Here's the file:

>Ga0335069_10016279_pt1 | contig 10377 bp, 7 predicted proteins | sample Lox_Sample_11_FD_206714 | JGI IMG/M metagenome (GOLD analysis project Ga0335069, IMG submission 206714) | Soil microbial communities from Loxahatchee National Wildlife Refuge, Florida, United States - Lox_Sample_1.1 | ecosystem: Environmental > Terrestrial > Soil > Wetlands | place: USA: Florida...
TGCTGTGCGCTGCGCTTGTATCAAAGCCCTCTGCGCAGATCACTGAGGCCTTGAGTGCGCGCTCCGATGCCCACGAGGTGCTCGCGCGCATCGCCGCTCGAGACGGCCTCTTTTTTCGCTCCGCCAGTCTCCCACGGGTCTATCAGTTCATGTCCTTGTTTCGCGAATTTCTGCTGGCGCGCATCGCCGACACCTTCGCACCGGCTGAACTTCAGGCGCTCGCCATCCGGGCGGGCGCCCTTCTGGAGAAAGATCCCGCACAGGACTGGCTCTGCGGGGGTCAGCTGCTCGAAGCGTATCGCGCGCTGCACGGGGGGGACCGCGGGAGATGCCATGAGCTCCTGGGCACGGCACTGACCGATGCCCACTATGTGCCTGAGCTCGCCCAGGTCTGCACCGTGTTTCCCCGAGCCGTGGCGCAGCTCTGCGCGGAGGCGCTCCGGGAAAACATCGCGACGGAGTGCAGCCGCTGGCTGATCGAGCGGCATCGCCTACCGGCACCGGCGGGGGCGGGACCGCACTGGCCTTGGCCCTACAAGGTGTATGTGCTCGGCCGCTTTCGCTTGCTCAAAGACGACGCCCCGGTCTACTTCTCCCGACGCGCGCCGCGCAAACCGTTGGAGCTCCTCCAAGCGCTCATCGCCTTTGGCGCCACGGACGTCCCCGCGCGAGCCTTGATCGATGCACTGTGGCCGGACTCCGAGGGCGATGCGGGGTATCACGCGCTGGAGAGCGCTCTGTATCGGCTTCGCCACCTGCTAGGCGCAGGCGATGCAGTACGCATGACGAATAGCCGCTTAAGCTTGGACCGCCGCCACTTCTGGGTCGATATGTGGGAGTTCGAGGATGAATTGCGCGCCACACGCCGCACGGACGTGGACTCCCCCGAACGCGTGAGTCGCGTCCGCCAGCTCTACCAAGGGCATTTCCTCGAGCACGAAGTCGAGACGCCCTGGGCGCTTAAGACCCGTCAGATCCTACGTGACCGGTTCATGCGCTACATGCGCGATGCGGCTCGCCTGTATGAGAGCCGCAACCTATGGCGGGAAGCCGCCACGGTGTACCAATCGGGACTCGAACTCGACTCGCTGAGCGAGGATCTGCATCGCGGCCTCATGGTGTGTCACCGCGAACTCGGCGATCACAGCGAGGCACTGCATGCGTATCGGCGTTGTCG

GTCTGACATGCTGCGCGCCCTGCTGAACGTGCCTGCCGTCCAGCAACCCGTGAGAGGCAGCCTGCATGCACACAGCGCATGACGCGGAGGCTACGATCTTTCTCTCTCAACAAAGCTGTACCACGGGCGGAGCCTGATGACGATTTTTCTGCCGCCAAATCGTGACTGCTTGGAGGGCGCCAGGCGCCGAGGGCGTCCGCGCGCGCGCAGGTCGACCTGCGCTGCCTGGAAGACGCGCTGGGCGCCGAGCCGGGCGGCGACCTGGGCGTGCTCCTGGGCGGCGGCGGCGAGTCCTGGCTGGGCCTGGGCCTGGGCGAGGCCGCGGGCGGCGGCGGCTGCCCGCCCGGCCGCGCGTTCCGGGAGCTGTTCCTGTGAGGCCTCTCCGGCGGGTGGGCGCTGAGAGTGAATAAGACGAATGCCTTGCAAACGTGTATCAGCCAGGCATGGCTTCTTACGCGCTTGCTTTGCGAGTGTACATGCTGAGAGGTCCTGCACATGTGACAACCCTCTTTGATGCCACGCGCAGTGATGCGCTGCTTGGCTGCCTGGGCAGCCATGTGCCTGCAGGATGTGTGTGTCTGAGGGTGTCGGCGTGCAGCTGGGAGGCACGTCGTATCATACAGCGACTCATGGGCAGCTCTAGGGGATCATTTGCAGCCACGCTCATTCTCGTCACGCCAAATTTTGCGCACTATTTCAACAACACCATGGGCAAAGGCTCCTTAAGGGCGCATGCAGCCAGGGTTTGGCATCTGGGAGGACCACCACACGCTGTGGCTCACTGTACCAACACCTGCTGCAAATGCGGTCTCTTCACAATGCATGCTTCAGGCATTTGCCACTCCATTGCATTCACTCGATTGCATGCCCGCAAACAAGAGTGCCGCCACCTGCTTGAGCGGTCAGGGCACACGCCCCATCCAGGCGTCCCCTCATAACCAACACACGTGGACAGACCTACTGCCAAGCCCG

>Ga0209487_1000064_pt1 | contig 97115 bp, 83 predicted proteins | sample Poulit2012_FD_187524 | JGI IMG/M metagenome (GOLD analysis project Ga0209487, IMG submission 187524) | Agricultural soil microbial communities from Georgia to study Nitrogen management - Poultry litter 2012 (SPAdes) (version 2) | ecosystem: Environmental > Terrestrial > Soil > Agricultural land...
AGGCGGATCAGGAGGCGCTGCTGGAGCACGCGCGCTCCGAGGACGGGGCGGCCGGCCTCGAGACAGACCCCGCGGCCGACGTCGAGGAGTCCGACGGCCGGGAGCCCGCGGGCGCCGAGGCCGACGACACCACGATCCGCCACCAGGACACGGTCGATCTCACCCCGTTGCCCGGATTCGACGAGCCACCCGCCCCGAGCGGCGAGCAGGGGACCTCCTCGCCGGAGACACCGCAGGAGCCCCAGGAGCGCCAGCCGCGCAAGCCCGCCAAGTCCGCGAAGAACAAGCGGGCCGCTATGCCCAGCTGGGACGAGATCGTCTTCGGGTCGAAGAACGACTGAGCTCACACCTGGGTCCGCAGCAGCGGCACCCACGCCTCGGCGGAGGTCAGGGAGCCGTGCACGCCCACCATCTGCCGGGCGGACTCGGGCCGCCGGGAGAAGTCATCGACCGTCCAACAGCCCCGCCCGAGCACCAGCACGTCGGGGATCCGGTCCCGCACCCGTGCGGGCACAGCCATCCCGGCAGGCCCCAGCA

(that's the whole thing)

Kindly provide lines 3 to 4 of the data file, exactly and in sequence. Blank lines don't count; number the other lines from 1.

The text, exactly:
GTCTGACATGCTGCGCGCCCTGCTGAACGTGCCTGCCGTCCAGCAACCCGTGAGAGGCAGCCTGCATGCACACAGCGCATGACGCGGAGGCTACGATCTTTCTCTCTCAACAAAGCTGTACCACGGGCGGAGCCTGATGACGATTTTTCTGCCGCCAAATCGTGACTGCTTGGAGGGCGCCAGGCGCCGAGGGCGTCCGCGCGCGCGCAGGTCGACCTGCGCTGCCTGGAAGACGCGCTGGGCGCCGAGCCGGGCGGCGACCTGGGCGTGCTCCTGGGCGGCGGCGGCGAGTCCTGGCTGGGCCTGGGCCTGGGCGAGGCCGCGGGCGGCGGCGGCTGCCCGCCCGGCCGCGCGTTCCGGGAGCTGTTCCTGTGAGGCCTCTCCGGCGGGTGGGCGCTGAGAGTGAATAAGACGAATGCCTTGCAAACGTGTATCAGCCAGGCATGGCTTCTTACGCGCTTGCTTTGCGAGTGTACATGCTGAGAGGTCCTGCACATGTGACAACCCTCTTTGATGCCACGCGCAGTGATGCGCTGCTTGGCTGCCTGGGCAGCCATGTGCCTGCAGGATGTGTGTGTCTGAGGGTGTCGGCGTGCAGCTGGGAGGCACGTCGTATCATACAGCGACTCATGGGCAGCTCTAGGGGATCATTTGCAGCCACGCTCATTCTCGTCACGCCAAATTTTGCGCACTATTTCAACAACACCATGGGCAAAGGCTCCTTAAGGGCGCATGCAGCCAGGGTTTGGCATCTGGGAGGACCACCACACGCTGTGGCTCACTGTACCAACACCTGCTGCAAATGCGGTCTCTTCACAATGCATGCTTCAGGCATTTGCCACTCCATTGCATTCACTCGATTGCATGCCCGCAAACAAGAGTGCCGCCACCTGCTTGAGCGGTCAGGGCACACGCCCCATCCAGGCGTCCCCTCATAACCAACACACGTGGACAGACCTACTGCCAAGCCCG

>Ga0209487_1000064_pt1 | contig 97115 bp, 83 predicted proteins | sample Poulit2012_FD_187524 | JGI IMG/M metagenome (GOLD analysis project Ga0209487, IMG submission 187524) | Agricultural soil microbial communities from Georgia to study Nitrogen management - Poultry litter 2012 (SPAdes) (version 2) | ecosystem: Environmental > Terrestrial > Soil > Agricultural land...